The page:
Last week, through the blog network of the social media “gods,” I discovered that you had written new book “a must read”: the War of Art. I felt the urgency to buy a book I really didn’t know much about during the two day window. Without reading the book yet, I suggested to many colleagues they had to buy a copy. Now, I am a few pages shy of the end. I know why I bought it.

    I believe that because you and others are calling in unison to each of us to express our Selves, that this is a time of enlightenment that yearns to be born. There is a universal yearning of our higher Selves so many are grappling to understand right now, more than at any time. I see with more clarity why.
    Bless your heart.

  9. Caesar on October 24, 2010 at 3:34 pm

    Great read…1st visit to your site. Thank you for sharing. I must revisit this blog. I am really fascinated with animal behavior. I think dogs are super smart creations. I guess we shall see!!! Thanks one more time!

  10. Barry Friedman on October 24, 2010 at 8:37 pm

    Last week a friend recommended The Art of War to me… I ran to library and picked up a copy. Just returned home and I was GLUED to the book from beginning to end (with a lot of time spent after various chapters to just sit on the plane, stare straight ahead, and wonder who the hell you are and how you got into my head).

    Thank you for this fantastic work. You shine a lot of light and I am going to read it again tomorrow… I should be able to get in a few more readings before it’s due back at the library (then I’m buying my own copy).

    Fantastic work – and that’s from a guy who has dealt with that Resistance thing for 30-years and has some how come out of it with a great career, and a few world Juggling Championships.

    Can’t wait for TAOW 2!


  11. Truman Anderson on October 25, 2010 at 6:22 am

    Steve, I enjoyed reading your article; this is the first time I have read some of your work. I’ll sign up to read some more…too bad I missed the TAOW offer. I used to raise chickens…fed ’em oat sprouts and they laid double yoked eggs…I couldn’t even close the lid on the egg carton…I wish I would have known you then…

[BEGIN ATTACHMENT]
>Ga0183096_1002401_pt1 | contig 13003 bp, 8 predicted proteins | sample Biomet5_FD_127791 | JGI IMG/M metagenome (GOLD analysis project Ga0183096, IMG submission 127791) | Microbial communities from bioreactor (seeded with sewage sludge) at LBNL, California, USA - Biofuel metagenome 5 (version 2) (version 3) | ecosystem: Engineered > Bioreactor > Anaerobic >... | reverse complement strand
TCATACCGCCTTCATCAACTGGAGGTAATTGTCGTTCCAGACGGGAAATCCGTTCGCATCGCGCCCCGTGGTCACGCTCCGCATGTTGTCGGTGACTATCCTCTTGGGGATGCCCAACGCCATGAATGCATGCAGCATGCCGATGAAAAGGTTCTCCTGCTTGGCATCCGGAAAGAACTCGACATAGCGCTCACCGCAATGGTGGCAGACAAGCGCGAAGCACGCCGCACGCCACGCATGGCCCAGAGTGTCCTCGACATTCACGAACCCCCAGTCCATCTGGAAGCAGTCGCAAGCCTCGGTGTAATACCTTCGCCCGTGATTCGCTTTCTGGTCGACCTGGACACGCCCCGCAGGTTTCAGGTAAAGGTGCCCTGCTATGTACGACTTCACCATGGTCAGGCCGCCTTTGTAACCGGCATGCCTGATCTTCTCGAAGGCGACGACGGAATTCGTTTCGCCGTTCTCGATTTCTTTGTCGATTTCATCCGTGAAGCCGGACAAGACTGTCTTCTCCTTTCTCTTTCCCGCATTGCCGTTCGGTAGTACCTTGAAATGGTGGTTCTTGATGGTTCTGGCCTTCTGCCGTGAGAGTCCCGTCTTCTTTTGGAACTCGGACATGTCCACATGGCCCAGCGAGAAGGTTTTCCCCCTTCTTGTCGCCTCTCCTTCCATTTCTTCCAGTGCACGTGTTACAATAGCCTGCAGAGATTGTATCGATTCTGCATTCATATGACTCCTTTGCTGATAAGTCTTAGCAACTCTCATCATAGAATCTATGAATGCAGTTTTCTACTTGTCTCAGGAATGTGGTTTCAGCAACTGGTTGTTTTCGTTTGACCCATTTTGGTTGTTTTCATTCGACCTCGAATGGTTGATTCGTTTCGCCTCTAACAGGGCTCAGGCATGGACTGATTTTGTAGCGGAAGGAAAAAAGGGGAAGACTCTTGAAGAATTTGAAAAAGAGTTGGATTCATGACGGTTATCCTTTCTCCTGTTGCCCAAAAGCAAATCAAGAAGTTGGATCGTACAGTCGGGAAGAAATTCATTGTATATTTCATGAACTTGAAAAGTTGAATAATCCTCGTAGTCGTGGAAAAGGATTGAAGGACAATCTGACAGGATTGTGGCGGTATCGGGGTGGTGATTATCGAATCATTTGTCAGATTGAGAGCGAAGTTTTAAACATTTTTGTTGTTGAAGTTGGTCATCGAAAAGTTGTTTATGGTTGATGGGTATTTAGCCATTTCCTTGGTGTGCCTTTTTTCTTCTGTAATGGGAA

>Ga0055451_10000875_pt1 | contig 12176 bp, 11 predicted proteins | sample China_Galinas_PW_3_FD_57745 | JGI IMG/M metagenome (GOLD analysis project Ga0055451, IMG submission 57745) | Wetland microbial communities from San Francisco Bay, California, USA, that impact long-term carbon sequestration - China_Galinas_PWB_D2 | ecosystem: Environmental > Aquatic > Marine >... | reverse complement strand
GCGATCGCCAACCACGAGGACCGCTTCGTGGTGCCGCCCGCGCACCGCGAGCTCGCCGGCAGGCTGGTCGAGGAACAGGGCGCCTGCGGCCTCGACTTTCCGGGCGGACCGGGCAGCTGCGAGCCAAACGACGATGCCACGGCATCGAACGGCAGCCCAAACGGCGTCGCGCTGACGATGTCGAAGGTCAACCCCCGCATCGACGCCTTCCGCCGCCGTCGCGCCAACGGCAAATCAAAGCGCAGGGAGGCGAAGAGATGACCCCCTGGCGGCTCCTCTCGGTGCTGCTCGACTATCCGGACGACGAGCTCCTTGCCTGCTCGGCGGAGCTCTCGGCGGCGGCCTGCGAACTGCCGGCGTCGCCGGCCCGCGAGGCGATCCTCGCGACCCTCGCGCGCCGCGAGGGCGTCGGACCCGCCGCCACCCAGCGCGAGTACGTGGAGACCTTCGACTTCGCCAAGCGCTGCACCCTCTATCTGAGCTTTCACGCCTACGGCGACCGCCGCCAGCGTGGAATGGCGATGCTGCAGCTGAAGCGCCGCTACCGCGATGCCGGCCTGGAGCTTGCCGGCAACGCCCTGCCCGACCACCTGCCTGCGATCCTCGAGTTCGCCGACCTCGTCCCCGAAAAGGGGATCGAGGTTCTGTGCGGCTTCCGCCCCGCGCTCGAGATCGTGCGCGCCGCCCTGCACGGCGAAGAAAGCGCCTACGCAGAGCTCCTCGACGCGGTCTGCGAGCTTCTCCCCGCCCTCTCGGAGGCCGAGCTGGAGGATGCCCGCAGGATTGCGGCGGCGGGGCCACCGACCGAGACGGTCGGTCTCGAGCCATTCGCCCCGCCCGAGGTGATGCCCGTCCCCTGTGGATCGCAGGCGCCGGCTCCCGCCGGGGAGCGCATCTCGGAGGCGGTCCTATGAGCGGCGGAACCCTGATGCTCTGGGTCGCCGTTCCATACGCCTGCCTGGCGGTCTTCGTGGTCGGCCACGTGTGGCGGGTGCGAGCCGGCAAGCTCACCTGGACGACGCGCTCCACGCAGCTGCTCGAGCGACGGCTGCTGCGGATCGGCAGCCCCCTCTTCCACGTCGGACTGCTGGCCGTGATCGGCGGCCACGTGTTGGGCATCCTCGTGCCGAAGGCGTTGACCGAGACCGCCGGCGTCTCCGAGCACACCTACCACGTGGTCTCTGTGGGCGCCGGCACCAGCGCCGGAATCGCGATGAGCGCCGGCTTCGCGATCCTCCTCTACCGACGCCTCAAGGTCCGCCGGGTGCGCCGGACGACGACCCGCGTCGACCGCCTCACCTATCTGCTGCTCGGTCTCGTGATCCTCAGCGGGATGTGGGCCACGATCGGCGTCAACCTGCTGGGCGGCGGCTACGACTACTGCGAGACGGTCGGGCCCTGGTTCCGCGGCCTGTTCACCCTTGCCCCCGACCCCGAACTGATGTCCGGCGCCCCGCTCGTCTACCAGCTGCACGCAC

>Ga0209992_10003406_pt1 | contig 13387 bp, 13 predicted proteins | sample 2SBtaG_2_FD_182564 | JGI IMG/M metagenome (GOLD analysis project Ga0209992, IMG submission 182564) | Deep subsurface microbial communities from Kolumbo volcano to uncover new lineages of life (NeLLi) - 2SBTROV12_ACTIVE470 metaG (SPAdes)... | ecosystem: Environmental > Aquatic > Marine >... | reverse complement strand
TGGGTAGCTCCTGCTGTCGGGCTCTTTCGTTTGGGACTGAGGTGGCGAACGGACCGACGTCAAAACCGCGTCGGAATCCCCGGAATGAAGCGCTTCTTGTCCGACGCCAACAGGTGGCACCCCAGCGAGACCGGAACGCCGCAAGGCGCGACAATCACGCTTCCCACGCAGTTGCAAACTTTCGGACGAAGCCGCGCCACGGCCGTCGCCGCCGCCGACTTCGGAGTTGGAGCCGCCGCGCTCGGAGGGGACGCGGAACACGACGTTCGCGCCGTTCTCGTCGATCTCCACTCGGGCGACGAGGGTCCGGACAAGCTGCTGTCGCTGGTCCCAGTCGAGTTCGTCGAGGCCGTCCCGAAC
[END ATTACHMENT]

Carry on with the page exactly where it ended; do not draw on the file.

12. Mike Edwardson on October 26, 2010 at 4:32 pm

    Cheers Steve great read, very insightful as always. I also checked out Olivier’s blog via your facebook page, found that to be very good aswell, you and him may well be on a similar wave-length.
    This is my first post on here so I’d just like to say how much I enjoyed Gates of Fire and Tides of War. Gates, in particular, has affected me like no other book ever has, I think. I’m currently reading Amazons which is proving a cracker aswell!


  13. Michelle on October 31, 2010 at 9:09 pm

    A great reminder – I worked my way up in an engineering company from the shop floor, got my engineering degree and now consult in manufacturing. I love understanding how things are made.

    I don’t know how many times I have to remind managers and other “helpers” that those guys down there, putting things together, is what the customer is paying for, and hence, bringing in the money that pays them ~ every part of the process is important. The salesman is only part of the picture.

  14. Jareth on November 4, 2010 at 8:39 am

    Very cool post, Steven. I myself am an ad agency vet. However, I spent most of my time there working in traffic and production management. Foolishly, I turned down several opportunities to pursue the copywriting side of the biz because I “didn’t want to waste my writing energies on writing ads.” Silly me. I’ve been unemployed for about 2 years now and have finally realized that being a writer means being willing to write pretty much anything and everything. Last year I took a gig writing someone’s cover letter and resumé and made $150, felt pretty damn good. Ironically, I’m now planning to hit up some old advertising buddies for advice on getting some freelance copywriting gigs, all while working on two new graphic novel projects. Thanks for continuing to enlighten and inspire.

  15. Ugis on November 9, 2010 at 10:24 pm

    Hallo Mr. Pressfield!

    Thank you for the book. Now I know two things: why I hadn’t written this book before you and why I didn’t by this book wile it was cheaper.

    Best wishes!

  16. Ugis on November 9, 2010 at 10:29 pm

    Hallo Mr. Pressfield!

    Thank you for the book. Now I know two things: why I hadn’t written this book before you and why I didn’t buy this book while it was cheaper.

    Best wishes!

  17. cooking on October 22, 2011 at 12:02 am

    food list…

    […]Writing Wednesdays: My Life As A Mad Man[…]…